Taxation Task Force Submission for House Financial Services Oversight Subcommittee Hearing on March 8
Below is a copy of the submission the Democrats Abroad Global Taxation Task Force submitted to the House Financial Services Subcommittee on Oversight and Investigations for hearing titled "Holding the Biden Administration Accountable for Wasteful Spending and Regulatory Overreach" that took place yesterday.
Click here to download a pdf of DA's submission to the House Financial Services Subcommittee on Oversight and Investigations in full.
Retirement & Taxes For Americans Abroad (Guest Post by Allyson Lindsey, CPA and COO of Bright!Tax)
American citizens and Green Card holders living abroad are obliged to file their U.S. taxes annually if they meet one of the minimum thresholds imposed by the IRS.
This citizenship-based taxation system applies regardless of where in the world the U.S. citizen or Green Card holder is located and is a frequent source of headaches and frustration come tax season.
Before we get into the U.S. tax implications during retirement as an American citizen or Green Card holder abroad, let’s review crucial information for expats to understand prior to filing.Read more
U.S. Taxes 101 for Americans Abroad (Guest Post by Nathalie Goldstein, Enrolled Agent & CEO of MyExpatTaxes)
American Abroad Tax Basics:
Filing U.S. taxes from abroad doesn’t have to be as complicated as it sounds. Every day, I see clients who go from overwhelmed by the idea of filing their U.S. taxes to excited because they realize they could be in for a big refund.
As an American abroad myself, I’ve lived through the same frustrations. It’s why I started MyExpatTaxes, which provides do-it-yourself tax software along with the opportunity to work alongside top expat tax professionals for more complex cases.
2023 Tax Webinar Series
Due to last month's overwhelmingly successful tax webinar, Democrats Abroad is proud to announce our Tax Webinar Series every Wednesday starting on February 15!
- February 15 How To File The FBAR (Americas/Europe Friendly Time)
- February 22 How To Get Caught Up On Filing US Taxes from Abroad (Asia/Europe Friendly Time)
- March 1 Investing For Americans Abroad and Dual Citizens (Asia/Europe Friendly Time)
- March 8 Taxes And Retirement For Americans Abroad (Americas/Europe Friendly Time)
Tickets for all events are a donation of $10 General Admission / $5 Retired/Student/Unemployed / $5 Recording Only
Tickets for each webinar in the series must be purchased separately.
All proceeds go to Democrats Abroad.
All webinars will take place on an online Zoom webinar. Read on for more info on each webinar.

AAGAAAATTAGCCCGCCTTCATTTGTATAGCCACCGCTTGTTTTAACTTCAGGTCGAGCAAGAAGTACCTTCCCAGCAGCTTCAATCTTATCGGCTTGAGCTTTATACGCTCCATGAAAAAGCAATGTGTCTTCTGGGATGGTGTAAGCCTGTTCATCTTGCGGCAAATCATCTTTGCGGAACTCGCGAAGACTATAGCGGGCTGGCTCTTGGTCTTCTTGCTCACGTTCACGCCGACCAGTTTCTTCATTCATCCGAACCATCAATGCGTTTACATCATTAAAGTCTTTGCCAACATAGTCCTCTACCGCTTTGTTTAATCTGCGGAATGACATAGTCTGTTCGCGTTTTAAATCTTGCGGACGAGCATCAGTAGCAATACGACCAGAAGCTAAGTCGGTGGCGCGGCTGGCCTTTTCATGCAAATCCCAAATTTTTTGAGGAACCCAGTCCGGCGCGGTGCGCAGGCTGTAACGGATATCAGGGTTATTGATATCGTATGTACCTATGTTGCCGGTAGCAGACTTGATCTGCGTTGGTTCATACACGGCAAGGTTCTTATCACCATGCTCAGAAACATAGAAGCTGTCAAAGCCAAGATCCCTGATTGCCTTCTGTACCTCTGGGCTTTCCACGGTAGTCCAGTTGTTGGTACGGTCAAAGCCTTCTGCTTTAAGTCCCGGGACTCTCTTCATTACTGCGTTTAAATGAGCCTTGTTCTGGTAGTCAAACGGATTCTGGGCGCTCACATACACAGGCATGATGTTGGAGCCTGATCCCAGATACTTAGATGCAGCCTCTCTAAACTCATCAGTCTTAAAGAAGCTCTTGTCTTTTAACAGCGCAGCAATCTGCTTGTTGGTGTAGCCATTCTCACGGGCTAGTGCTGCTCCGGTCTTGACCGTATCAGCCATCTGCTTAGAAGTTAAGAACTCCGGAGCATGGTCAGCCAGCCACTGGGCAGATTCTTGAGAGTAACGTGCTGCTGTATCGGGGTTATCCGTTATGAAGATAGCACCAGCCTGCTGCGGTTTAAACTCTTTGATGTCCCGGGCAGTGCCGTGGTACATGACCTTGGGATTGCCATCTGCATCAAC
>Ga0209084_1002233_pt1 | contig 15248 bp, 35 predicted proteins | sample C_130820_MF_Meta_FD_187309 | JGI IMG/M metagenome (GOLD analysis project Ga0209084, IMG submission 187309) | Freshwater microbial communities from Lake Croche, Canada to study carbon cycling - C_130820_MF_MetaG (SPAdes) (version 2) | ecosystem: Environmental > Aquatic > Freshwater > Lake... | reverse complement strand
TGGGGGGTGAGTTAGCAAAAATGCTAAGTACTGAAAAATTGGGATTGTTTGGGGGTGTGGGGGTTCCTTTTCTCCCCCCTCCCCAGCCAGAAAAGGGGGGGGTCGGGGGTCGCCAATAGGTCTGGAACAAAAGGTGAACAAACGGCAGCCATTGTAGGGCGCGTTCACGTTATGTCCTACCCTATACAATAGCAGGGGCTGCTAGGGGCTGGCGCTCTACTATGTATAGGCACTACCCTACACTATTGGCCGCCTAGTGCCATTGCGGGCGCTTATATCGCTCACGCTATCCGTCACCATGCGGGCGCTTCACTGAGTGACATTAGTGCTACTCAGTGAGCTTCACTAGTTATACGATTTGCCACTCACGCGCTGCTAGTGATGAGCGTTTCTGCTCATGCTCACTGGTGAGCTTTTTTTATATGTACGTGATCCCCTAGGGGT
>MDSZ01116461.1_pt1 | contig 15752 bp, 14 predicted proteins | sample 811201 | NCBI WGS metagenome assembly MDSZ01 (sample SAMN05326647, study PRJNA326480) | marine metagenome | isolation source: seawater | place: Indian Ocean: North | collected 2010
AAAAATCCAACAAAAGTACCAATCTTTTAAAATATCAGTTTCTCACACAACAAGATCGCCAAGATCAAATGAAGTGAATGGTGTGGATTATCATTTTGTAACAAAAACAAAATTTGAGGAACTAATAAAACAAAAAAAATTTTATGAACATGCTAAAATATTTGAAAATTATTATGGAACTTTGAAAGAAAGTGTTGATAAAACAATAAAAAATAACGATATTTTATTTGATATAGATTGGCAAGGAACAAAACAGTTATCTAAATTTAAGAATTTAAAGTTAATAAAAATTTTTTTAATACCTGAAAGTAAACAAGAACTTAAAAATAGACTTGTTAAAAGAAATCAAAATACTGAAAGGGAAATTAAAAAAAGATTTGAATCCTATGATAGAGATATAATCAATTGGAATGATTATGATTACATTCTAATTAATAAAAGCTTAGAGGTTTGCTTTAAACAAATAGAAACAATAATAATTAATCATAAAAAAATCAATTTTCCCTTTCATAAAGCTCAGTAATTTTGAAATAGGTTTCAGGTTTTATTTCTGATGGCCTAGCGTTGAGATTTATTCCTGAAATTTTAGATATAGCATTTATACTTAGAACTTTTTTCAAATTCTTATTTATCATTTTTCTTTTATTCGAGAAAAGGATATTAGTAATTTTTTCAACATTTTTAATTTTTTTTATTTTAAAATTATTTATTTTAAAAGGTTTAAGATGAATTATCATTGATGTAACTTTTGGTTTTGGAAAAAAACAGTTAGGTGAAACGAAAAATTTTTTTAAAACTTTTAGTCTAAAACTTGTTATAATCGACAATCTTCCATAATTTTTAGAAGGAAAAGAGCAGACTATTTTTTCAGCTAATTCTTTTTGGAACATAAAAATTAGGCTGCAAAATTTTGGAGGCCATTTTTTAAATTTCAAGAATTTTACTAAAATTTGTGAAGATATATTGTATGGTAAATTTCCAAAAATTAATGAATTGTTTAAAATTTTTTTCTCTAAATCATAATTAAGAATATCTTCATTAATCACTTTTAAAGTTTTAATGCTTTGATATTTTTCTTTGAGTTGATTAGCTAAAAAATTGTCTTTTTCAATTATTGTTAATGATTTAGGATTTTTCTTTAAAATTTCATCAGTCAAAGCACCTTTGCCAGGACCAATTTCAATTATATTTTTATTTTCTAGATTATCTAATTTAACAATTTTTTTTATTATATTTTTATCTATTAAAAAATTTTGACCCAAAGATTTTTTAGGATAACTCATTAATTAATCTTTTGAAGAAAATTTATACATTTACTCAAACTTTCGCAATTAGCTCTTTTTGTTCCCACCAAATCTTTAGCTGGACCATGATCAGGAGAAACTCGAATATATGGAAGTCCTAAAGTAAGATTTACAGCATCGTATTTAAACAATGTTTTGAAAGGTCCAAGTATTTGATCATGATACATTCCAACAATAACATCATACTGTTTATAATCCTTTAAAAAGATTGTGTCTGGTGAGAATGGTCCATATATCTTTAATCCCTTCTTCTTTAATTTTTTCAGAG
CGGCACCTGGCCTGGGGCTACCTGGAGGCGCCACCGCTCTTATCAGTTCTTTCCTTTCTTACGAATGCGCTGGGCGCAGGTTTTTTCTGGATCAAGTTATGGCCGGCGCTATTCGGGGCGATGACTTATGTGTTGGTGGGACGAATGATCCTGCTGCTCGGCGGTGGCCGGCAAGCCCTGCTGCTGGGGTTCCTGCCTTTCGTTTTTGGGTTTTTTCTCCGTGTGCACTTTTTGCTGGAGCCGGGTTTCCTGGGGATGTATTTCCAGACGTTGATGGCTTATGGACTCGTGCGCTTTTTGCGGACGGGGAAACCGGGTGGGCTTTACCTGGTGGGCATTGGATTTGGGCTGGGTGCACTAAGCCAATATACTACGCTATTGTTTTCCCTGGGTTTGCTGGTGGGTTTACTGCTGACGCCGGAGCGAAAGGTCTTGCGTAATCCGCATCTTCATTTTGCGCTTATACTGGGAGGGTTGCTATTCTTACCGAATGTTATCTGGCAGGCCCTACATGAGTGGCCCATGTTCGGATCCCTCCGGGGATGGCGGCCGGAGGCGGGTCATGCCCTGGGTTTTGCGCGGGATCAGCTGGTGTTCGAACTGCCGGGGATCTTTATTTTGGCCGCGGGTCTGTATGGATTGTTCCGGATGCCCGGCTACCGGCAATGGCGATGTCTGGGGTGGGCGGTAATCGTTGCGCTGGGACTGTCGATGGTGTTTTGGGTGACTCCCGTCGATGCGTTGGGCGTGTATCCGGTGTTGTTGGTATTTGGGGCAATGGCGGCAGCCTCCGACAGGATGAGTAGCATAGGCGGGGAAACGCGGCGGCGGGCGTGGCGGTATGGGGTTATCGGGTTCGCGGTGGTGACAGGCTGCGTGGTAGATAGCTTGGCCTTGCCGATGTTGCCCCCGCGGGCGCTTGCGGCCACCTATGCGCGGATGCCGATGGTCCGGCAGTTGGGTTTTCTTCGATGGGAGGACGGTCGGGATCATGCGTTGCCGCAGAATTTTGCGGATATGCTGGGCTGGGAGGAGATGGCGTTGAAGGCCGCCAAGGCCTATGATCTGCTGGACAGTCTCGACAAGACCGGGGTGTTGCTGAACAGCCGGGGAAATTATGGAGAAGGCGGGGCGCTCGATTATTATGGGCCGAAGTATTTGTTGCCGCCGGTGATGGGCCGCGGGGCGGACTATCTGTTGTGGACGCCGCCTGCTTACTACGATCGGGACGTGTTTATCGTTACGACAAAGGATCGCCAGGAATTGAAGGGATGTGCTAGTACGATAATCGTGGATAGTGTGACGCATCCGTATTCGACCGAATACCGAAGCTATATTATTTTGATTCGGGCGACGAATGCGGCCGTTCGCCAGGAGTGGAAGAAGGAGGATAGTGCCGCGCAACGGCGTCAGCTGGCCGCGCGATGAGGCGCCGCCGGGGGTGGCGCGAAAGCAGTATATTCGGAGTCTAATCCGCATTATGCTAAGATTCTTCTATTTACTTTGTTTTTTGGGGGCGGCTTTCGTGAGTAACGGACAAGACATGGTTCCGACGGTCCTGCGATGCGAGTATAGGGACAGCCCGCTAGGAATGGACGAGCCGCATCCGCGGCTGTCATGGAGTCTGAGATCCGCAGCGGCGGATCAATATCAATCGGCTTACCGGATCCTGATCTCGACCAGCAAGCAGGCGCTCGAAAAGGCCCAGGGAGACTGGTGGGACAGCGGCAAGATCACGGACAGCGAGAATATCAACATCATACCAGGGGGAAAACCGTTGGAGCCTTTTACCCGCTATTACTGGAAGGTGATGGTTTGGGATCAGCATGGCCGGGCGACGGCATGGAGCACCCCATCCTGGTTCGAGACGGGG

How To File The FBAR
Tired of paying someone else to file the FBAR for you every year but not sure how to do it yourself? In this webinar, an expert will walk you through the process of filing the FBAR, which is free when you do it yourself. They'll show you the form, what information you need to provide, how to submit the FBAR online, and the filing deadline.
When: Wednesday, February 15 at 1:30pm EST view your time zone
How To Get Caught Up On Filing US Taxes from Abroad
Did you forget to file a US tax return since you moved abroad, or have you been living outside the US for a long time (decades even!) but you've not been filing a US tax return? Join us to go over the IRS Streamlined Filing Procedure - the process to get caught up on your US tax filings. The good news is that you don't have to file for all the years that you missed, you potentially won't owe any US tax, and you might even be eligible for some money from the IRS depending on your circumstances.
When: Wednesday, February 22 at 3:30am EST view your time zone
Investing For Americans Abroad And Dual Citizens
Although this isn't a tax event per se, we received high demand to host a webinar on investing. It is really difficult for Americans abroad and dual citizens (particularly in Europe) to find ways to invest their money in the country they live in as well as in the United States. We often feel like we're stuck in a rock and a hard place, unable to open an investment account in some cases and save for our futures. In this webinar, we'll go over investing basics and the options available. Please note, this session will focus on European Union regulations but will cover basic investing principles applicable anywhere.
When: Wednesday, March 1 at 3:30am EST view your time zone
Retirement And Taxes For Americans Abroad
Are you starting to plan for your retirement, you're about to retire, or you're already retired? Ever wondered how taxes on your non-US pension works? Join us to go over common retirement tax issues like taxes on Social Security and how taxes on your US retirement plan works if you plan to retire abroad.